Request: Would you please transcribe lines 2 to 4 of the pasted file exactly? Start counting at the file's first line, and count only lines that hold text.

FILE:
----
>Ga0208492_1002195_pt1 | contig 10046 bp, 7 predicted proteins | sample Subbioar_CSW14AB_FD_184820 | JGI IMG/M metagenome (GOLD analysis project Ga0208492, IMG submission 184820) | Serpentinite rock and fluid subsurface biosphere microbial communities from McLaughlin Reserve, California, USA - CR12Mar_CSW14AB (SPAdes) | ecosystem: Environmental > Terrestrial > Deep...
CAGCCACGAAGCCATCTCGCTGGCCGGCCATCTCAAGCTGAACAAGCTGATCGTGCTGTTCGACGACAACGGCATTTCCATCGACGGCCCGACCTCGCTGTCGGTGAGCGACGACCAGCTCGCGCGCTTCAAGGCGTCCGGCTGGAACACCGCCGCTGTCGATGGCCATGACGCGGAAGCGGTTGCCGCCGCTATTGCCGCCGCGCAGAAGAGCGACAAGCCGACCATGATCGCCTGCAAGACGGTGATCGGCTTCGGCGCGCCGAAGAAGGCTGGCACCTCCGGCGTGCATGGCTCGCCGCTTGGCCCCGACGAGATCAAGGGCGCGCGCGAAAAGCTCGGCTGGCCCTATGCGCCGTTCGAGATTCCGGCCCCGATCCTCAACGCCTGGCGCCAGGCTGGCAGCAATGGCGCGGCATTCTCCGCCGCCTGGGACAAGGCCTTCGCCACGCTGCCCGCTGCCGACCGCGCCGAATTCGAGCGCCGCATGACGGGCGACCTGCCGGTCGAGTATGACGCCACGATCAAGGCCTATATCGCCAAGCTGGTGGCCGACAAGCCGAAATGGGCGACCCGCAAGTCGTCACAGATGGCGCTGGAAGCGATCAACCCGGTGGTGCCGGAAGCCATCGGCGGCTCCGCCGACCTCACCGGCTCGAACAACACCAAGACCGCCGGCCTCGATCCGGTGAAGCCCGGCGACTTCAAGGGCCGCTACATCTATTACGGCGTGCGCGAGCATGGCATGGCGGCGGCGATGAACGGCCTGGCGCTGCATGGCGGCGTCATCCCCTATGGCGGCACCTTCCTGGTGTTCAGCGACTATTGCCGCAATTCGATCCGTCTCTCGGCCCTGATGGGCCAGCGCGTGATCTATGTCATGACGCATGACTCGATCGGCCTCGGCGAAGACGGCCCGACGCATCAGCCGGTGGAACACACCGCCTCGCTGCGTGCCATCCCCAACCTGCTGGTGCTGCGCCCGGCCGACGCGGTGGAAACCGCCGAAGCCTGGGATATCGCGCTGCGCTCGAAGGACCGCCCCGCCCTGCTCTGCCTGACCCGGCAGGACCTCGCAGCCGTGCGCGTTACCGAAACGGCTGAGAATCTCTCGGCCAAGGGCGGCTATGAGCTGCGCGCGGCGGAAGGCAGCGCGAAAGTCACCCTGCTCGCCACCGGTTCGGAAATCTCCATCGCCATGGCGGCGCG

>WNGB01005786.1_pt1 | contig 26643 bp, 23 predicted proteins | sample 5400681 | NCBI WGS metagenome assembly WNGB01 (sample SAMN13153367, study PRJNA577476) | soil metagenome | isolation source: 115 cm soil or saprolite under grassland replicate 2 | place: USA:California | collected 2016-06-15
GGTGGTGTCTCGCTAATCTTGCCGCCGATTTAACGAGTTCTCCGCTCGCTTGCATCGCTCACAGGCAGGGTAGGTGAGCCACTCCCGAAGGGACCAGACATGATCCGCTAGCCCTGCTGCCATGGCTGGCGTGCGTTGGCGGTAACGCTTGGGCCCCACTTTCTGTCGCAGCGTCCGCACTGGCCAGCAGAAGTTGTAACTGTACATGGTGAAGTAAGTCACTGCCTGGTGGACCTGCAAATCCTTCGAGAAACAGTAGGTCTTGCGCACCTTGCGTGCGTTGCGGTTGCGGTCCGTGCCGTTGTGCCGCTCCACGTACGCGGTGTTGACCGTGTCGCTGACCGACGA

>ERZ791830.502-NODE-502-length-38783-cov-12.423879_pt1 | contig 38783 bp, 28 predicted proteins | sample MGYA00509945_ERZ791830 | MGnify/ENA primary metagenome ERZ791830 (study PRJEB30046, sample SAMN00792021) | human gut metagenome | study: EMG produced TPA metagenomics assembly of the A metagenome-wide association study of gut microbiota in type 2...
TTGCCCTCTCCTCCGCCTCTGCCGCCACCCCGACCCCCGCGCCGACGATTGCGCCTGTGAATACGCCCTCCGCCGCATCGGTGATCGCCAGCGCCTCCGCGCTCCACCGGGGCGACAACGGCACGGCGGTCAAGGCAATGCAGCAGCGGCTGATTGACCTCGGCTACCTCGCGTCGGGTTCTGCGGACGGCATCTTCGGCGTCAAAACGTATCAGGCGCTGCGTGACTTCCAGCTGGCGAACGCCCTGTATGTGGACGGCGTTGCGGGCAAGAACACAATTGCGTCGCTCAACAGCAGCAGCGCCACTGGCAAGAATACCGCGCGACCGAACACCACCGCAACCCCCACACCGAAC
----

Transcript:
CAGCCACGAAGCCATCTCGCTGGCCGGCCATCTCAAGCTGAACAAGCTGATCGTGCTGTTCGACGACAACGGCATTTCCATCGACGGCCCGACCTCGCTGTCGGTGAGCGACGACCAGCTCGCGCGCTTCAAGGCGTCCGGCTGGAACACCGCCGCTGTCGATGGCCATGACGCGGAAGCGGTTGCCGCCGCTATTGCCGCCGCGCAGAAGAGCGACAAGCCGACCATGATCGCCTGCAAGACGGTGATCGGCTTCGGCGCGCCGAAGAAGGCTGGCACCTCCGGCGTGCATGGCTCGCCGCTTGGCCCCGACGAGATCAAGGGCGCGCGCGAAAAGCTCGGCTGGCCCTATGCGCCGTTCGAGATTCCGGCCCCGATCCTCAACGCCTGGCGCCAGGCTGGCAGCAATGGCGCGGCATTCTCCGCCGCCTGGGACAAGGCCTTCGCCACGCTGCCCGCTGCCGACCGCGCCGAATTCGAGCGCCGCATGACGGGCGACCTGCCGGTCGAGTATGACGCCACGATCAAGGCCTATATCGCCAAGCTGGTGGCCGACAAGCCGAAATGGGCGACCCGCAAGTCGTCACAGATGGCGCTGGAAGCGATCAACCCGGTGGTGCCGGAAGCCATCGGCGGCTCCGCCGACCTCACCGGCTCGAACAACACCAAGACCGCCGGCCTCGATCCGGTGAAGCCCGGCGACTTCAAGGGCCGCTACATCTATTACGGCGTGCGCGAGCATGGCATGGCGGCGGCGATGAACGGCCTGGCGCTGCATGGCGGCGTCATCCCCTATGGCGGCACCTTCCTGGTGTTCAGCGACTATTGCCGCAATTCGATCCGTCTCTCGGCCCTGATGGGCCAGCGCGTGATCTATGTCATGACGCATGACTCGATCGGCCTCGGCGAAGACGGCCCGACGCATCAGCCGGTGGAACACACCGCCTCGCTGCGTGCCATCCCCAACCTGCTGGTGCTGCGCCCGGCCGACGCGGTGGAAACCGCCGAAGCCTGGGATATCGCGCTGCGCTCGAAGGACCGCCCCGCCCTGCTCTGCCTGACCCGGCAGGACCTCGCAGCCGTGCGCGTTACCGAAACGGCTGAGAATCTCTCGGCCAAGGGCGGCTATGAGCTGCGCGCGGCGGAAGGCAGCGCGAAAGTCACCCTGCTCGCCACCGGTTCGGAAATCTCCATCGCCATGGCGGCGCG

>WNGB01005786.1_pt1 | contig 26643 bp, 23 predicted proteins | sample 5400681 | NCBI WGS metagenome assembly WNGB01 (sample SAMN13153367, study PRJNA577476) | soil metagenome | isolation source: 115 cm soil or saprolite under grassland replicate 2 | place: USA:California | collected 2016-06-15
GGTGGTGTCTCGCTAATCTTGCCGCCGATTTAACGAGTTCTCCGCTCGCTTGCATCGCTCACAGGCAGGGTAGGTGAGCCACTCCCGAAGGGACCAGACATGATCCGCTAGCCCTGCTGCCATGGCTGGCGTGCGTTGGCGGTAACGCTTGGGCCCCACTTTCTGTCGCAGCGTCCGCACTGGCCAGCAGAAGTTGTAACTGTACATGGTGAAGTAAGTCACTGCCTGGTGGACCTGCAAATCCTTCGAGAAACAGTAGGTCTTGCGCACCTTGCGTGCGTTGCGGTTGCGGTCCGTGCCGTTGTGCCGCTCCACGTACGCGGTGTTGACCGTGTCGCTGACCGACGA